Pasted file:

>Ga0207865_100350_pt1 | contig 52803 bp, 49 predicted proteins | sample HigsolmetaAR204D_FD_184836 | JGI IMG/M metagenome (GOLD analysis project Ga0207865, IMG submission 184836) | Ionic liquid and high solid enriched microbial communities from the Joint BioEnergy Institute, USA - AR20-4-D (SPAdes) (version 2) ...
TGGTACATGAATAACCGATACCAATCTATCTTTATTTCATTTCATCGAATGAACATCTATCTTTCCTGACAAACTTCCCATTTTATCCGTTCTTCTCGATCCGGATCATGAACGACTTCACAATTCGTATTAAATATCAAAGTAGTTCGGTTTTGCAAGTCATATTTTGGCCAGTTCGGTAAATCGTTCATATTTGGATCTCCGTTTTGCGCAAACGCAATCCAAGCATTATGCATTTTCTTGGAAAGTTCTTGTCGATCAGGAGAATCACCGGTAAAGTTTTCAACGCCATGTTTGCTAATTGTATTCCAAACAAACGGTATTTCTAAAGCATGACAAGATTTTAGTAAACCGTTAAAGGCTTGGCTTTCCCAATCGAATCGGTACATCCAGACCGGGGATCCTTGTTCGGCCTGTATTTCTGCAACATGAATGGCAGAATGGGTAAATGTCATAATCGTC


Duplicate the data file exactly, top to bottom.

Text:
>Ga0207865_100350_pt1 | contig 52803 bp, 49 predicted proteins | sample HigsolmetaAR204D_FD_184836 | JGI IMG/M metagenome (GOLD analysis project Ga0207865, IMG submission 184836) | Ionic liquid and high solid enriched microbial communities from the Joint BioEnergy Institute, USA - AR20-4-D (SPAdes) (version 2) ...
TGGTACATGAATAACCGATACCAATCTATCTTTATTTCATTTCATCGAATGAACATCTATCTTTCCTGACAAACTTCCCATTTTATCCGTTCTTCTCGATCCGGATCATGAACGACTTCACAATTCGTATTAAATATCAAAGTAGTTCGGTTTTGCAAGTCATATTTTGGCCAGTTCGGTAAATCGTTCATATTTGGATCTCCGTTTTGCGCAAACGCAATCCAAGCATTATGCATTTTCTTGGAAAGTTCTTGTCGATCAGGAGAATCACCGGTAAAGTTTTCAACGCCATGTTTGCTAATTGTATTCCAAACAAACGGTATTTCTAAAGCATGACAAGATTTTAGTAAACCGTTAAAGGCTTGGCTTTCCCAATCGAATCGGTACATCCAGACCGGGGATCCTTGTTCGGCCTGTATTTCTGCAACATGAATGGCAGAATGGGTAAATGTCATAATCGTC